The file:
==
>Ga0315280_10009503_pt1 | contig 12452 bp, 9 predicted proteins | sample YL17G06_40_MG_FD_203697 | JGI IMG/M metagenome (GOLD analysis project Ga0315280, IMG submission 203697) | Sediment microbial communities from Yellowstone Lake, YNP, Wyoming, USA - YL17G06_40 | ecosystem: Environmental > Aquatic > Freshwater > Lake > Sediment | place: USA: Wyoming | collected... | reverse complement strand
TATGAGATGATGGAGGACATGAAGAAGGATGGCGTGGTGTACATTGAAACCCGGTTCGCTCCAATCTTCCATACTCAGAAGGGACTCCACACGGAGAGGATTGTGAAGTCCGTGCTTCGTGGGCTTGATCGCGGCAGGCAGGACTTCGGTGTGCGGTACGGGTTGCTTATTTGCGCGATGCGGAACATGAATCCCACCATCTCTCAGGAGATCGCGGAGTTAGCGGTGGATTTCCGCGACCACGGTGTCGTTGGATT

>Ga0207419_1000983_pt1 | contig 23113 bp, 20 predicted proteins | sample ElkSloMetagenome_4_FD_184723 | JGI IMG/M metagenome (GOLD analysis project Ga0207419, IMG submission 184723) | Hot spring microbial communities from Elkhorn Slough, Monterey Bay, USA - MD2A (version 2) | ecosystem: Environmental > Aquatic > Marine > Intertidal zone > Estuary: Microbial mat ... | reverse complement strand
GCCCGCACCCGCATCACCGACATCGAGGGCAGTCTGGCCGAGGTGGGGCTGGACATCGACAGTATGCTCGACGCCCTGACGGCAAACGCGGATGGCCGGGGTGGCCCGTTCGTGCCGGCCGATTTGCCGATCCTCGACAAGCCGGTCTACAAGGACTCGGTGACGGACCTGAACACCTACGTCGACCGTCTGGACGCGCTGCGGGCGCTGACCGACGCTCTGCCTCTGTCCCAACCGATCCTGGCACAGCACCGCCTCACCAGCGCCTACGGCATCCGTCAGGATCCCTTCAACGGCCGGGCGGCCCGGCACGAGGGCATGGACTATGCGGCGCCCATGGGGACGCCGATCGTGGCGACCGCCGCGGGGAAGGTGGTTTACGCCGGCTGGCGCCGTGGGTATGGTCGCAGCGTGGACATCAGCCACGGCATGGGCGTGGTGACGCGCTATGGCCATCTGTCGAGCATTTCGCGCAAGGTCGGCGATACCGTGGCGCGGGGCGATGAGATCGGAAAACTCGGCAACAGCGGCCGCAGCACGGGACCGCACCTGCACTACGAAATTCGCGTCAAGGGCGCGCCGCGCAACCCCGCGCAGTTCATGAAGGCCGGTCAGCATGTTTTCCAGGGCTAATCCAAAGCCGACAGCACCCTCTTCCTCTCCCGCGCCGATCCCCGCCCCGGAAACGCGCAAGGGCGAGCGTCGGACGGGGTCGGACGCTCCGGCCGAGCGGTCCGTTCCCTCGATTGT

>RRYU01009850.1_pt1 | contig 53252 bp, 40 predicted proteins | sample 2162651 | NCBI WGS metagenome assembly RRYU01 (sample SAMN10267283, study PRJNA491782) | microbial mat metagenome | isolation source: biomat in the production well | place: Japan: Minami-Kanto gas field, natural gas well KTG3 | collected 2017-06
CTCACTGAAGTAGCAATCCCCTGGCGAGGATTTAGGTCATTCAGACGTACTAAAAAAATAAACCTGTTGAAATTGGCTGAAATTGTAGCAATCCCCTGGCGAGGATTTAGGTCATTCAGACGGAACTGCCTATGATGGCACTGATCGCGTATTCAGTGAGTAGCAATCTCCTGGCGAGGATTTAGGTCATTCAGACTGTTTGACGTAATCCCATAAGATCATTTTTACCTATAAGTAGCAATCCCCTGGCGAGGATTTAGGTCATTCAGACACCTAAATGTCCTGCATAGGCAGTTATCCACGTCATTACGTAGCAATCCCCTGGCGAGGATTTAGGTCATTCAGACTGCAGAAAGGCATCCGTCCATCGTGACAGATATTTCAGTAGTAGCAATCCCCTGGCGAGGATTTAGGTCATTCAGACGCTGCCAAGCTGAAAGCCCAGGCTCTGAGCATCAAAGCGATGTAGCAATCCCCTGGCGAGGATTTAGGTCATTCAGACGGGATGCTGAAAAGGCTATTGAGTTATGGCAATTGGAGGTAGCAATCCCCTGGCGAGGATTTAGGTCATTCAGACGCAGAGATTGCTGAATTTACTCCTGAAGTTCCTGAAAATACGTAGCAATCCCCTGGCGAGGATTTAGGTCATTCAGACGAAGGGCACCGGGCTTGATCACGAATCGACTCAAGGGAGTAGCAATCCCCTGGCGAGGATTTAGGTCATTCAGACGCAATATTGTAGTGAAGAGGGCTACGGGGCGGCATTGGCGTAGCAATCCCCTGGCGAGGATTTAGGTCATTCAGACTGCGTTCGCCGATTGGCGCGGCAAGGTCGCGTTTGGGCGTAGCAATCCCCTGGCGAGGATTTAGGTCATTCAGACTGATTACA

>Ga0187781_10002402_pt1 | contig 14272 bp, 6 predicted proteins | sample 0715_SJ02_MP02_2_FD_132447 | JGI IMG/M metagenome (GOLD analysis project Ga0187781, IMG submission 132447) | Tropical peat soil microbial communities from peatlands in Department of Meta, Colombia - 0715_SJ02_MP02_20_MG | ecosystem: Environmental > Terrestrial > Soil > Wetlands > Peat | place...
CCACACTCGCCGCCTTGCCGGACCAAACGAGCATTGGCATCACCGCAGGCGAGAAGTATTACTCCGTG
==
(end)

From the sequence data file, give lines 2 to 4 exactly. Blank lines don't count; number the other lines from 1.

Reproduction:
TATGAGATGATGGAGGACATGAAGAAGGATGGCGTGGTGTACATTGAAACCCGGTTCGCTCCAATCTTCCATACTCAGAAGGGACTCCACACGGAGAGGATTGTGAAGTCCGTGCTTCGTGGGCTTGATCGCGGCAGGCAGGACTTCGGTGTGCGGTACGGGTTGCTTATTTGCGCGATGCGGAACATGAATCCCACCATCTCTCAGGAGATCGCGGAGTTAGCGGTGGATTTCCGCGACCACGGTGTCGTTGGATT

>Ga0207419_1000983_pt1 | contig 23113 bp, 20 predicted proteins | sample ElkSloMetagenome_4_FD_184723 | JGI IMG/M metagenome (GOLD analysis project Ga0207419, IMG submission 184723) | Hot spring microbial communities from Elkhorn Slough, Monterey Bay, USA - MD2A (version 2) | ecosystem: Environmental > Aquatic > Marine > Intertidal zone > Estuary: Microbial mat ... | reverse complement strand
GCCCGCACCCGCATCACCGACATCGAGGGCAGTCTGGCCGAGGTGGGGCTGGACATCGACAGTATGCTCGACGCCCTGACGGCAAACGCGGATGGCCGGGGTGGCCCGTTCGTGCCGGCCGATTTGCCGATCCTCGACAAGCCGGTCTACAAGGACTCGGTGACGGACCTGAACACCTACGTCGACCGTCTGGACGCGCTGCGGGCGCTGACCGACGCTCTGCCTCTGTCCCAACCGATCCTGGCACAGCACCGCCTCACCAGCGCCTACGGCATCCGTCAGGATCCCTTCAACGGCCGGGCGGCCCGGCACGAGGGCATGGACTATGCGGCGCCCATGGGGACGCCGATCGTGGCGACCGCCGCGGGGAAGGTGGTTTACGCCGGCTGGCGCCGTGGGTATGGTCGCAGCGTGGACATCAGCCACGGCATGGGCGTGGTGACGCGCTATGGCCATCTGTCGAGCATTTCGCGCAAGGTCGGCGATACCGTGGCGCGGGGCGATGAGATCGGAAAACTCGGCAACAGCGGCCGCAGCACGGGACCGCACCTGCACTACGAAATTCGCGTCAAGGGCGCGCCGCGCAACCCCGCGCAGTTCATGAAGGCCGGTCAGCATGTTTTCCAGGGCTAATCCAAAGCCGACAGCACCCTCTTCCTCTCCCGCGCCGATCCCCGCCCCGGAAACGCGCAAGGGCGAGCGTCGGACGGGGTCGGACGCTCCGGCCGAGCGGTCCGTTCCCTCGATTGT